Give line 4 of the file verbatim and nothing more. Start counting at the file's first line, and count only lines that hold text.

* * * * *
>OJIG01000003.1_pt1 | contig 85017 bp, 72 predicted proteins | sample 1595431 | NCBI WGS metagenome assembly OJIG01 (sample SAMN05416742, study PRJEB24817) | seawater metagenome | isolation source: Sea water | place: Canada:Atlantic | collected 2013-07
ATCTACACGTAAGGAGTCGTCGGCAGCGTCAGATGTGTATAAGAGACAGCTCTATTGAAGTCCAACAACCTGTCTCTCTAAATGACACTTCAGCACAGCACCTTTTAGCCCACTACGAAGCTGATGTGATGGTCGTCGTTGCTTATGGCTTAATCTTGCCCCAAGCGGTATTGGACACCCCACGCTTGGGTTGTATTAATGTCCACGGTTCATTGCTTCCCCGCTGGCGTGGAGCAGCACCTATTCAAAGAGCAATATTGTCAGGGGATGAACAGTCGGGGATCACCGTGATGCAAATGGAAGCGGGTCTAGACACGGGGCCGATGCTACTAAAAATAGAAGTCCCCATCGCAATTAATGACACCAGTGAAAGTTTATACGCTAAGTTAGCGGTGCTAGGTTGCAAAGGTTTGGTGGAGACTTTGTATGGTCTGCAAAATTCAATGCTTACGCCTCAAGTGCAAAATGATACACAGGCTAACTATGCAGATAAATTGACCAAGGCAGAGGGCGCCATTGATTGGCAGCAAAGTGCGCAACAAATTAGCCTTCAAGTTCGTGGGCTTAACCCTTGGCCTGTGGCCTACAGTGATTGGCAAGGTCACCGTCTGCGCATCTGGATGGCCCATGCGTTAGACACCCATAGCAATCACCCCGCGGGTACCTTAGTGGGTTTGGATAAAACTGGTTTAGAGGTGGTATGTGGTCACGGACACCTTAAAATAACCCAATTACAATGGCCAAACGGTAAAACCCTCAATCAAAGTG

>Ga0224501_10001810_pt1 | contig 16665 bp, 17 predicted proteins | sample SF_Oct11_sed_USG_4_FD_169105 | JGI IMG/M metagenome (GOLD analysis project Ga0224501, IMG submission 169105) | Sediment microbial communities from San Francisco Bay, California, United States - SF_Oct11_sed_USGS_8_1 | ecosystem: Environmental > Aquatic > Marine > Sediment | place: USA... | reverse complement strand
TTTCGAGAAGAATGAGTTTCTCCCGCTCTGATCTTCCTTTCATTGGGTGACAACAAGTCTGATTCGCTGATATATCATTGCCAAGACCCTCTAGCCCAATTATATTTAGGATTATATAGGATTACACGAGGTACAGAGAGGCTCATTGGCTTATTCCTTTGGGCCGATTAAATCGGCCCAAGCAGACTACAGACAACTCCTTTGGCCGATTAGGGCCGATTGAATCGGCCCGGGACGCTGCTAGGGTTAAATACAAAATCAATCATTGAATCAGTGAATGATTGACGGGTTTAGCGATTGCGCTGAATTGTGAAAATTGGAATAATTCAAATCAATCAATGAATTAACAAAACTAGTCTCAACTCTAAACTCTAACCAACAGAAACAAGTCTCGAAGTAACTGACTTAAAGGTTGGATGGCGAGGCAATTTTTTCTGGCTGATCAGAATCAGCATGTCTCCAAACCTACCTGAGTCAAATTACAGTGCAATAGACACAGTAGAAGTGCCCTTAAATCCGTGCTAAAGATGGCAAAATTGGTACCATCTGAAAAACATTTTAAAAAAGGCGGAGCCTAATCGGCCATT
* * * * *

TTTCGAGAAGAATGAGTTTCTCCCGCTCTGATCTTCCTTTCATTGGGTGACAACAAGTCTGATTCGCTGATATATCATTGCCAAGACCCTCTAGCCCAATTATATTTAGGATTATATAGGATTACACGAGGTACAGAGAGGCTCATTGGCTTATTCCTTTGGGCCGATTAAATCGGCCCAAGCAGACTACAGACAACTCCTTTGGCCGATTAGGGCCGATTGAATCGGCCCGGGACGCTGCTAGGGTTAAATACAAAATCAATCATTGAATCAGTGAATGATTGACGGGTTTAGCGATTGCGCTGAATTGTGAAAATTGGAATAATTCAAATCAATCAATGAATTAACAAAACTAGTCTCAACTCTAAACTCTAACCAACAGAAACAAGTCTCGAAGTAACTGACTTAAAGGTTGGATGGCGAGGCAATTTTTTCTGGCTGATCAGAATCAGCATGTCTCCAAACCTACCTGAGTCAAATTACAGTGCAATAGACACAGTAGAAGTGCCCTTAAATCCGTGCTAAAGATGGCAAAATTGGTACCATCTGAAAAACATTTTAAAAAAGGCGGAGCCTAATCGGCCATT